As a lawyer who has worked on many divorce cases, I can tell you first-hand that divorce can be a very emotional time, and emotions can greatly impact the divorce process. If it is a litigated divorce, emotions can even go as far as driving one or both parties in a divorce to employ tactics and make demands that delay and complicate the divorce proceedings.
Collaborative divorce is not without its emotions, of course, but the inclusion of a mental health professional on a Collaborative team is an incredibly helpful aspect of settling a divorce case through Collaborative law.
In these cases, the mental health professional draws on his or her expertise to help divorcing couples and their children deal with the myriad and sometimes difficult emotions that come with divorce. By virtue of being Collaboratively trained, this professional is also someone who understands the Collaborative Process, and can help the couple move toward a solution.
(In some places, the mental health professional is called a “divorce coach” or “facilitator,” and in thinking about helping people focus on their goals and helping them get there, coaching or facilitating is a useful way to think about it.)
While not every divorce can be handled Collaboratively, I believe that every divorcing couple could benefit from having a mental health professional be part of the process.
For couples that have a lot of conflict, a mental health professional can help them focus on what they want, help facilitate conversations in which they find common ground, and help them with the negative emotions that might interfere with crafting solutions.
Couples who do not have much conflict can still experience profound emotions of anger, sadness, or bewilderment that can derail the divorce process. Mental health professionals can help with what couples experience emotionally in a divorce, as well as giving them tools and advice to apply to the emotions that can emerge post-divorce – especially if they have children together and need to remain in contact to co-parent.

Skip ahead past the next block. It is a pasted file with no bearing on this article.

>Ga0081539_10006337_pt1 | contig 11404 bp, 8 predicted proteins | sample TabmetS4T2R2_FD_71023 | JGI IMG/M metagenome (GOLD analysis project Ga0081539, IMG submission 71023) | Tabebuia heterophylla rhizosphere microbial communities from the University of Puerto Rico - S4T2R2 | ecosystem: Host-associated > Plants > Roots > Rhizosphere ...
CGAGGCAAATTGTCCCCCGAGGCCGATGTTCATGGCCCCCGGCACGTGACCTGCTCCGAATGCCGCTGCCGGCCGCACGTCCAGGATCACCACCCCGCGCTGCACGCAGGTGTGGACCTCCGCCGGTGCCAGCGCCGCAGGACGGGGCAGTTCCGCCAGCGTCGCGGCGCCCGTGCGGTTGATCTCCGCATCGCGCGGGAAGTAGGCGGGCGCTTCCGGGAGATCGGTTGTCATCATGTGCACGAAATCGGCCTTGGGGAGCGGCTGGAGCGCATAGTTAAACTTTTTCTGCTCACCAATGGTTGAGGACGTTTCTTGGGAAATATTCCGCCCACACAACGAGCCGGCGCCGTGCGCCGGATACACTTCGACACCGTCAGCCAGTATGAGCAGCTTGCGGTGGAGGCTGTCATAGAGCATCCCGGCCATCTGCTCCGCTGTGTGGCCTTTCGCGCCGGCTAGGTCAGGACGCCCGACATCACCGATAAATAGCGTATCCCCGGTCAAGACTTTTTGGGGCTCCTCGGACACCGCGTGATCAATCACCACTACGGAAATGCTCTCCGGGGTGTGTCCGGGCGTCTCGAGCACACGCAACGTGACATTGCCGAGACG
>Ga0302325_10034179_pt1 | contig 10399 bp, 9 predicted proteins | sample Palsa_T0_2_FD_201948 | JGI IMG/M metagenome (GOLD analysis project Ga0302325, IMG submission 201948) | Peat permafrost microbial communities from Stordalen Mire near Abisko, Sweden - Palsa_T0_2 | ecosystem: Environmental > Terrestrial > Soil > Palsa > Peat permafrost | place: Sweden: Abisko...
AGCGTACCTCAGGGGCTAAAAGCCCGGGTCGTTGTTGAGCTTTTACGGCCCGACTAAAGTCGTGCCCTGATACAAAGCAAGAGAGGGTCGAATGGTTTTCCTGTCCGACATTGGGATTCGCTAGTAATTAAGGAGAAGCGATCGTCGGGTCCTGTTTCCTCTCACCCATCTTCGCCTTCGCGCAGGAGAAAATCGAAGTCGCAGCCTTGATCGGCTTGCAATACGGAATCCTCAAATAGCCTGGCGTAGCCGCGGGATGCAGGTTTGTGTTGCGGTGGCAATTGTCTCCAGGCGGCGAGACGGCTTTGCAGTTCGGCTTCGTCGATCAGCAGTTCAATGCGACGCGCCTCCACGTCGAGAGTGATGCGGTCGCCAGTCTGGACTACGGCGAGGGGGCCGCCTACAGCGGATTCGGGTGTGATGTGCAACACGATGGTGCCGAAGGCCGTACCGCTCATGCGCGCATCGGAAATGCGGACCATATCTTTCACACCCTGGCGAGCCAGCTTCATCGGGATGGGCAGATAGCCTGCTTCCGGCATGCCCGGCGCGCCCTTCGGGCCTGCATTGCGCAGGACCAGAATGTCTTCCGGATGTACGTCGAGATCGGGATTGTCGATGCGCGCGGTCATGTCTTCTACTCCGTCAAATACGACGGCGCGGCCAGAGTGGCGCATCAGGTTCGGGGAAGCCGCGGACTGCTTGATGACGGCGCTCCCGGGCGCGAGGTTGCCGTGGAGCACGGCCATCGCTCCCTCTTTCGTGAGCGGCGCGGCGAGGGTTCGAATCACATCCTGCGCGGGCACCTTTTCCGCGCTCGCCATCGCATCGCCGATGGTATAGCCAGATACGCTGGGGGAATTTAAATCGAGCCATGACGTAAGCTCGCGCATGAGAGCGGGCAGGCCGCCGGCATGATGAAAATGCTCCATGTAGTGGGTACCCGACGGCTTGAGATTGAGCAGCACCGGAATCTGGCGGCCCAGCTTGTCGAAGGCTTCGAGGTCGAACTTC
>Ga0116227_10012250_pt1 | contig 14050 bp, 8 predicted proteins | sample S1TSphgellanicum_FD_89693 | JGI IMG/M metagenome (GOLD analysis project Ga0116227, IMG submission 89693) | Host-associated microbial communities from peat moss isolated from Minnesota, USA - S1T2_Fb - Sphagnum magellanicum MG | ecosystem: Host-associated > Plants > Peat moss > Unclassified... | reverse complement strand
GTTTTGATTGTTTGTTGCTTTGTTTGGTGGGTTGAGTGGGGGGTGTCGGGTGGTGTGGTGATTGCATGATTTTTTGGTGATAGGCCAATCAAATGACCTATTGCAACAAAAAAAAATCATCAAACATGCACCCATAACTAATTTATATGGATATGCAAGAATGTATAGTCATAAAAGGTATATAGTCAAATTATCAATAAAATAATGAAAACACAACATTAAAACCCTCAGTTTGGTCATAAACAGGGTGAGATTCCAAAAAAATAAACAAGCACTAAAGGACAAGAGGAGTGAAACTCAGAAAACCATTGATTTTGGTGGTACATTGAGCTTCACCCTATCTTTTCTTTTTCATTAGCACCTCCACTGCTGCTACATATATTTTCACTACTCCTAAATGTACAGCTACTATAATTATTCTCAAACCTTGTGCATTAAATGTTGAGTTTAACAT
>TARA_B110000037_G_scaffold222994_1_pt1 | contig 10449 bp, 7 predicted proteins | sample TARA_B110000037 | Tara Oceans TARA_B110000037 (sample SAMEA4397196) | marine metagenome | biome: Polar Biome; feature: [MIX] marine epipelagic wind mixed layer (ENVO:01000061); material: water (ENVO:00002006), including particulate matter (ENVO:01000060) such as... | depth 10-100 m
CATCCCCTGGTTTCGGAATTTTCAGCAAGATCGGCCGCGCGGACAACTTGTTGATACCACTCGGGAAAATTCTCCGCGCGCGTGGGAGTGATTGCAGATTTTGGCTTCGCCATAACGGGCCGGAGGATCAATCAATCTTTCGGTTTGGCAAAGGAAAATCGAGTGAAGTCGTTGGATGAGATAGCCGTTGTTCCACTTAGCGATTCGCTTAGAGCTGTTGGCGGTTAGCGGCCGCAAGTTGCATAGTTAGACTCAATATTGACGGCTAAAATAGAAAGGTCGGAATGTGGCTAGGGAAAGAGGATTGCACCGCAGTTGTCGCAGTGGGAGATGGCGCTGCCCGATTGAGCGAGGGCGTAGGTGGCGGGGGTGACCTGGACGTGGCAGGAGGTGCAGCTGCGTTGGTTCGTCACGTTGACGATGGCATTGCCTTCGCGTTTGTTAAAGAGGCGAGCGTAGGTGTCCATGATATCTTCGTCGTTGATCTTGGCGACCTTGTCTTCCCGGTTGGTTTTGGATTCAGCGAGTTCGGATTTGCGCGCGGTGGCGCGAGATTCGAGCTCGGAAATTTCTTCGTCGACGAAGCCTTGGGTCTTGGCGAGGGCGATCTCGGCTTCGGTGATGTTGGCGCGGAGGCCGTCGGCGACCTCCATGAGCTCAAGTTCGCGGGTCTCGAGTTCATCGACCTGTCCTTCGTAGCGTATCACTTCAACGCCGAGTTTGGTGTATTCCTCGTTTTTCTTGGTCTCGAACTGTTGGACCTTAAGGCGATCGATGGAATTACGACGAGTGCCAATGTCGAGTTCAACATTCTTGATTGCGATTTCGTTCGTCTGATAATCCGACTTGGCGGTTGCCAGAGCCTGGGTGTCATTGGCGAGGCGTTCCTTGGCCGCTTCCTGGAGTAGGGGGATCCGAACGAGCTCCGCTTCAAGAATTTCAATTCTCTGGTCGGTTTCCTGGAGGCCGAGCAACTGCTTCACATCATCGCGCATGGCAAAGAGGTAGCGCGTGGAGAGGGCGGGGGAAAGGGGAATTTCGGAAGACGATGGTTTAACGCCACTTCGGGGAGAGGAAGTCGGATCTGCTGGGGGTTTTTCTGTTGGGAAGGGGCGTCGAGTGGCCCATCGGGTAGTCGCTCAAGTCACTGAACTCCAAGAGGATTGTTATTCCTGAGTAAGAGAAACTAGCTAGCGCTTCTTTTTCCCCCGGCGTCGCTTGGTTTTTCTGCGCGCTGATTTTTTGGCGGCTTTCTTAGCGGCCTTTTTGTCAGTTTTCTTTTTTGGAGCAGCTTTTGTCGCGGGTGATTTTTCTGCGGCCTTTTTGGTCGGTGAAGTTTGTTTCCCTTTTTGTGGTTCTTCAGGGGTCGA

And couples that are not candidates for Collaborative law, need mental health professionals on board to steer those couples toward the support and resources they need.
This article from the North Carolina Bar Association explains in more detail what a mental health professional does in a Collaborative law case.
If you are in South Florida and you are looking for a mental health professional to help in your divorce, I recommend that you go to one of the following lists of mental health professionals, The first is of those who belong to the Collaborative Family Law Institute in Miami and the second is for those mental health professionals who belong to the Collaborative Family Law Professionals of South Florida, which is based in Broward County. While you do not need to pursue a Collaborative divorce to utilize a mental health professional, it is a good idea to work with a mental health professional who has experience working with divorcing couples.
Of course, if you do choose a Collaboratively-trained lawyer for your divorce, that lawyer will have mental health professionals in mind based on your specific situation – and in Collaborative law cases, the role of the mental health professional is already defined.